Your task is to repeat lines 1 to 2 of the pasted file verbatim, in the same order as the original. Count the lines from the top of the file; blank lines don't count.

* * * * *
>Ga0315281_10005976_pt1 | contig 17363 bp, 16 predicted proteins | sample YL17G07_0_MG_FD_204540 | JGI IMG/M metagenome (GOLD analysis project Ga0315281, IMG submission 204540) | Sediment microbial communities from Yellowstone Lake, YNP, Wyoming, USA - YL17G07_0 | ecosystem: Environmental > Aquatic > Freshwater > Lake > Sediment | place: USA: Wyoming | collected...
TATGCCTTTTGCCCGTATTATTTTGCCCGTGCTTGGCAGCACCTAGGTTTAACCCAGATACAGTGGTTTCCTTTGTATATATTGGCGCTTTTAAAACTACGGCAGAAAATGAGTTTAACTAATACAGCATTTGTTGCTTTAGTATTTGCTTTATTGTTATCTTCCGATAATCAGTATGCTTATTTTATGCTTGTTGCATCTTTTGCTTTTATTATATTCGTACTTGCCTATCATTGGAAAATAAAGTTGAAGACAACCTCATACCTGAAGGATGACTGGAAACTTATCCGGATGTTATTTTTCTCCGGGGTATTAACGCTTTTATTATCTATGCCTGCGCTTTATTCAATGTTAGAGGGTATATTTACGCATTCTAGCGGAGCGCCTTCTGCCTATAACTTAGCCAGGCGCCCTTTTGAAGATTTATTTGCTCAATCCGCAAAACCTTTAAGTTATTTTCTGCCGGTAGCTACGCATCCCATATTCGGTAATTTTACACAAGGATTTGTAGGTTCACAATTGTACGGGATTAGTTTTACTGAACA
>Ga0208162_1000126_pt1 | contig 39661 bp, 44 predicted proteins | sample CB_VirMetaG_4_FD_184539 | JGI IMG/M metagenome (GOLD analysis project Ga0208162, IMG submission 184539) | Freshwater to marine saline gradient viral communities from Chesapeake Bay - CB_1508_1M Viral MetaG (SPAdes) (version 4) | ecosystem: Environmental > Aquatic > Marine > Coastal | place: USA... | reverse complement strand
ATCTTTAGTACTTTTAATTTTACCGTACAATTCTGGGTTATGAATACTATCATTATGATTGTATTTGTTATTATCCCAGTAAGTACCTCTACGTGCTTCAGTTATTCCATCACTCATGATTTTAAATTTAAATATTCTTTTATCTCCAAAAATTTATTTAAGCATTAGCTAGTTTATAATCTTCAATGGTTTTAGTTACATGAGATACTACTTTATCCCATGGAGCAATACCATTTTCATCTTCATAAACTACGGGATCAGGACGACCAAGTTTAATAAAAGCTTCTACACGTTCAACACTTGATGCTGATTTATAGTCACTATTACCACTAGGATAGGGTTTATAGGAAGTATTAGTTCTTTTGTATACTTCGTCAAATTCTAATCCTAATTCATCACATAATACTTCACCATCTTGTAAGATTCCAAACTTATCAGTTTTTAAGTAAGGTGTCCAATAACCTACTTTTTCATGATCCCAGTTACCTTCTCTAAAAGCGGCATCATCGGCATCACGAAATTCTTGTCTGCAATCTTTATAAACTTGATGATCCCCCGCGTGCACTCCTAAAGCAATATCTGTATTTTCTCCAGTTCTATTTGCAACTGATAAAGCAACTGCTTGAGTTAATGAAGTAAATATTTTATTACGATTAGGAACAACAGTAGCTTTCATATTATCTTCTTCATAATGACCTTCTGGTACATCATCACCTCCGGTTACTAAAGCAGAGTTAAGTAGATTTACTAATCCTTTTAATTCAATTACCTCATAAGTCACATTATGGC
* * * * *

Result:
>Ga0315281_10005976_pt1 | contig 17363 bp, 16 predicted proteins | sample YL17G07_0_MG_FD_204540 | JGI IMG/M metagenome (GOLD analysis project Ga0315281, IMG submission 204540) | Sediment microbial communities from Yellowstone Lake, YNP, Wyoming, USA - YL17G07_0 | ecosystem: Environmental > Aquatic > Freshwater > Lake > Sediment | place: USA: Wyoming | collected...
TATGCCTTTTGCCCGTATTATTTTGCCCGTGCTTGGCAGCACCTAGGTTTAACCCAGATACAGTGGTTTCCTTTGTATATATTGGCGCTTTTAAAACTACGGCAGAAAATGAGTTTAACTAATACAGCATTTGTTGCTTTAGTATTTGCTTTATTGTTATCTTCCGATAATCAGTATGCTTATTTTATGCTTGTTGCATCTTTTGCTTTTATTATATTCGTACTTGCCTATCATTGGAAAATAAAGTTGAAGACAACCTCATACCTGAAGGATGACTGGAAACTTATCCGGATGTTATTTTTCTCCGGGGTATTAACGCTTTTATTATCTATGCCTGCGCTTTATTCAATGTTAGAGGGTATATTTACGCATTCTAGCGGAGCGCCTTCTGCCTATAACTTAGCCAGGCGCCCTTTTGAAGATTTATTTGCTCAATCCGCAAAACCTTTAAGTTATTTTCTGCCGGTAGCTACGCATCCCATATTCGGTAATTTTACACAAGGATTTGTAGGTTCACAATTGTACGGGATTAGTTTTACTGAACA